by Vincent Li
In November 2008, Huang Guanyu, founder of Gome Electronics, was arrested for bribery, insider trading, and unspecified “illegal operations.” He was eventually sentenced to 14 years in prison.
Huang, a self-made business tycoon, came from a poor peasant family in South China that started doing business by selling radios and watches from a street stall in Beijing in the 1980s. By 2004, Huang was labeled as the “richest man in China.” Huang’s success came largely via Gome, which he founded in 1987. Today Gome is China’s second largest electronics retailer in terms of market value, with over 500 stores around China. Gome’s stock has been listed on Hong Kong’s stock market since 2004.
Huang’s 2008 arrest caused uncertainty among Gome’s shareholders and market participants. Shortly after the arrest, the Hong Kong Stock Exchange halted the exchange of Gome’s stock. On January 16, 2009, Huang resigned his chairmanship of Gome’s board of directors. His successor, Chen Xiao, was the former President of Gome. Huang was, however, still holding a 34 percent ownership interest in Gome at the time of Chen’s appointment.
When Chen took over as chairman of the board, Gome was in massive debt. The trading halt of Gome’s stock further drained the company’s financial resources. With total assets of less than $2 billion and less than $500 million in liquid capital, Gome was in a financial crisis. As a result, Gome’s board of directors hastily approved a deal allowing Bain Capital LLC, a Boston-based private equity firm, to purchase $233 million of convertible bonds from Gome.
Bain’s purchase, however, came with a condition: Bain was granted the right to nominate three directors to Gome’s board. If Bain did not see its representatives appointed in a timely fashion to Gome’s board, it would have the right to rescind the contract and collect 2.4 billion Yuan (about $350 million) from Gome as “compensation.” In other words, in exchange for Bain’s money investment, Gome conceded part of the corporate decision-making power to Bain. When Gome’s stock resumed trading in June 2009, the price of shares rose by 69 percent. This was interpreted as the market’s positive reaction to the Gome-Bain deal. Shortly thereafter, Gome issued new shares to further raise capital on the stock market.
Worried that he was going to lose control over Gome, Huang and his family fiercely opposed the appointment of Bain’s representatives to the board. Huang initially voted his shares to remove the three Bain appointees. However, within 24 hours, Gome’s board reappointed the three Bain appointees. That led to Huang’s motion to convene a special shareholder meeting on September 28, 2010, in an attempt to re-elect Gome’s board, and to remove Chen, whom Huang had now labeled as his foe. Three days before the deadline for registering voting shares, Bain converted its bonds to stock, thereby slightly diluting Huang’s interest to 32.47 percent. With approximately 68 percent of the votes backing him, Chen was retained as Gome’s chairman. The battle, however, was far from over because Huang still controlled 370 privately owned stores apart from Gome and still was the registrar of Gome’s trademarks.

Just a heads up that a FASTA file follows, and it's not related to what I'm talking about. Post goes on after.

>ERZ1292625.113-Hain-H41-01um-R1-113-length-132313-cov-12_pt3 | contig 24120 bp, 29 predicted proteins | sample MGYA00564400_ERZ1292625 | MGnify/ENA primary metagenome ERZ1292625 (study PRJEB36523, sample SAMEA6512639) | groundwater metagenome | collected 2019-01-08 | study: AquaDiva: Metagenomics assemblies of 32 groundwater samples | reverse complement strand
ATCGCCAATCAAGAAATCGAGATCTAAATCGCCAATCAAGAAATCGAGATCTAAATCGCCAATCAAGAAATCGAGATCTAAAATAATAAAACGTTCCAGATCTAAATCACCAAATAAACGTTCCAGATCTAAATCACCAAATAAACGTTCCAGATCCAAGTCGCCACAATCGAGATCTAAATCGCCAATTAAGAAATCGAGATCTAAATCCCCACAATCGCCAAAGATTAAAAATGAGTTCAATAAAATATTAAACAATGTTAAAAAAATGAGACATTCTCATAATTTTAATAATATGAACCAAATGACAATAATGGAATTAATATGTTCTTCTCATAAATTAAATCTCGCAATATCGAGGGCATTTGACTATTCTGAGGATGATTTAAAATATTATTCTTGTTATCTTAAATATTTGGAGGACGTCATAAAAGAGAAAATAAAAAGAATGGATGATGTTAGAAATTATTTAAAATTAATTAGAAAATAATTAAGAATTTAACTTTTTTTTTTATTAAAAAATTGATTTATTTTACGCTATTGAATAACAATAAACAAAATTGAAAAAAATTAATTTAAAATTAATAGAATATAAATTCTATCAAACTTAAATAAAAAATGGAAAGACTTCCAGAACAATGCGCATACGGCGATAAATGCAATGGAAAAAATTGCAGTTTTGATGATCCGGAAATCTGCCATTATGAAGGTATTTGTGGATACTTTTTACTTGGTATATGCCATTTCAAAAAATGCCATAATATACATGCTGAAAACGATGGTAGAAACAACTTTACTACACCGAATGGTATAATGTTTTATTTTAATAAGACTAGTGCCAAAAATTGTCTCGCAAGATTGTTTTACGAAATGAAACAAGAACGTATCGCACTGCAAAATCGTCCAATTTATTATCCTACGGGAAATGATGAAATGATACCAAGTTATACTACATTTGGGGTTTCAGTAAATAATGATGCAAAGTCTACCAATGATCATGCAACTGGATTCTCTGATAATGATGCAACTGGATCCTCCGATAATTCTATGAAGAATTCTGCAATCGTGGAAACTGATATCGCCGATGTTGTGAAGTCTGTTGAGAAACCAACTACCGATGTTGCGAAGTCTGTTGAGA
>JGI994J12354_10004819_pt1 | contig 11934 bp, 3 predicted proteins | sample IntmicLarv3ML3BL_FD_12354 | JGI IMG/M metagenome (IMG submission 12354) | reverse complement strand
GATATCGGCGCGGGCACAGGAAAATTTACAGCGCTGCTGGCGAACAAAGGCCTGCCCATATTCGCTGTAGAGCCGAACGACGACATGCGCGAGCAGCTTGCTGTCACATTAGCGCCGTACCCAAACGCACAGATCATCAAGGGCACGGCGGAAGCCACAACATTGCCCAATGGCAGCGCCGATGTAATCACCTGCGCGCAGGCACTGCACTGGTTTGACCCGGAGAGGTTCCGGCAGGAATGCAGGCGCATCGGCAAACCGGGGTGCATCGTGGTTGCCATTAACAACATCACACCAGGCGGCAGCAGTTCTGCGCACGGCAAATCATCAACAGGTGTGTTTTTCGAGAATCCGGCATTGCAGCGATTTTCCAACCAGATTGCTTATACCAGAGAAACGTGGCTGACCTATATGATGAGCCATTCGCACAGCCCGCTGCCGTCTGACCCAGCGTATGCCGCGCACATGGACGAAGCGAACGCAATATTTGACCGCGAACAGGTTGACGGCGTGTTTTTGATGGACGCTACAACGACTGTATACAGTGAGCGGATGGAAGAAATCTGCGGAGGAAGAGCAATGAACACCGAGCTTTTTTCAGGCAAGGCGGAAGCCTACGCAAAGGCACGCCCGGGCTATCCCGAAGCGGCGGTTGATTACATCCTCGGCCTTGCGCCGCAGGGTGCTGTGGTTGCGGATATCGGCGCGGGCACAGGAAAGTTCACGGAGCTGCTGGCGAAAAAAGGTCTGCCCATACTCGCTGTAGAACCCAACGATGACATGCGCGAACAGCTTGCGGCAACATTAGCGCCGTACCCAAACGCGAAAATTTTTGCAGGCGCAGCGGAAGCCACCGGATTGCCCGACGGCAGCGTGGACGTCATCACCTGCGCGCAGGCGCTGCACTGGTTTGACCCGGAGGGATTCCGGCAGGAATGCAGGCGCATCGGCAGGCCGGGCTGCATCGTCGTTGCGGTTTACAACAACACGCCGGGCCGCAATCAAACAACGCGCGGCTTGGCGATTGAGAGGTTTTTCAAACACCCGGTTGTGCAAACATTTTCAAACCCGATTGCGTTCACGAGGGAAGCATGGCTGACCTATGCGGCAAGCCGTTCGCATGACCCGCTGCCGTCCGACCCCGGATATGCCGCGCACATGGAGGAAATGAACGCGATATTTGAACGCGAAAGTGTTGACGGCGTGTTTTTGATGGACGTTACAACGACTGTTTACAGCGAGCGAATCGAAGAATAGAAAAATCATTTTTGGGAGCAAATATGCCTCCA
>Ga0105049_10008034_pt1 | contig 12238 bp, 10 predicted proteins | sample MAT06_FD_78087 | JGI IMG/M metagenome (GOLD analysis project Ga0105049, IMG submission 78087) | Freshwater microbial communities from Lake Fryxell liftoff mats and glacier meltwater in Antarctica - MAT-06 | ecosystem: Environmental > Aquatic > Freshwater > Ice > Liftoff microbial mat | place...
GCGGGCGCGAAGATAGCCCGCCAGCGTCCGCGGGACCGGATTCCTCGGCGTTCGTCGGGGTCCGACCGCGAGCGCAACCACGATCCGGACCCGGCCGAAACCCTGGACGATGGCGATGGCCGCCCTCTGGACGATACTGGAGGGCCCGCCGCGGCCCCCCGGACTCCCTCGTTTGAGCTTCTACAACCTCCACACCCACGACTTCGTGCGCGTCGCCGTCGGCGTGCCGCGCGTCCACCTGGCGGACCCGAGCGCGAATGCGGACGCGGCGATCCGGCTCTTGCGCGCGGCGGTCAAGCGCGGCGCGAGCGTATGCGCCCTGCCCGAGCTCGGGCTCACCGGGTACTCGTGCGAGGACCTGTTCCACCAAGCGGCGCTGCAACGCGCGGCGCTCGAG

The Gome case has been widely reported, closely watched, and frequently commented upon in China. Indeed, for other Chinese companies starting as family businesses, this case serves as a reminder as to the price a private company pays for going public. Before Gome, many Chinese companies wanted to “go public” and be listed in an international stock exchange. The attraction was obvious – quick capital in the open market. At the same time, founders and CEOs of publicly-held companies always want to operate the corporation like a family business. There was little awareness that going public also required a shift in paradigm, especially in terms of company operations. The corporation was no longer a private domain controlled by a patriarch, but a public entity subject to the scrutiny of analysts and regulators and exposed to the danger of takeover.
The Gome case also demonstrates Western investors’ increasing interest in Chinese-based corporations. According to Jonathan Zhu, Managing Director of Bain Capital, Bain decided to partner with Gome because Bain believed that Gome, as a leading label in China, had immense potential for the future, despite its temporary difficulties.
Most critical, however, are the lessons that Chinese entrepreneurs have learned through the Gome case. Chinese entrepreneurs and investors alike now understand that the maturity of any market economy depends on whether family businesses can successfully transform into modern enterprises, and how rapidly and thoroughly the transformation takes place. They also understand that success also depends on the quality of the supporting legal system and dispute-resolution mechanisms in place. The lessons of the Gome case must be considered by any participant looking to profit in China’s market.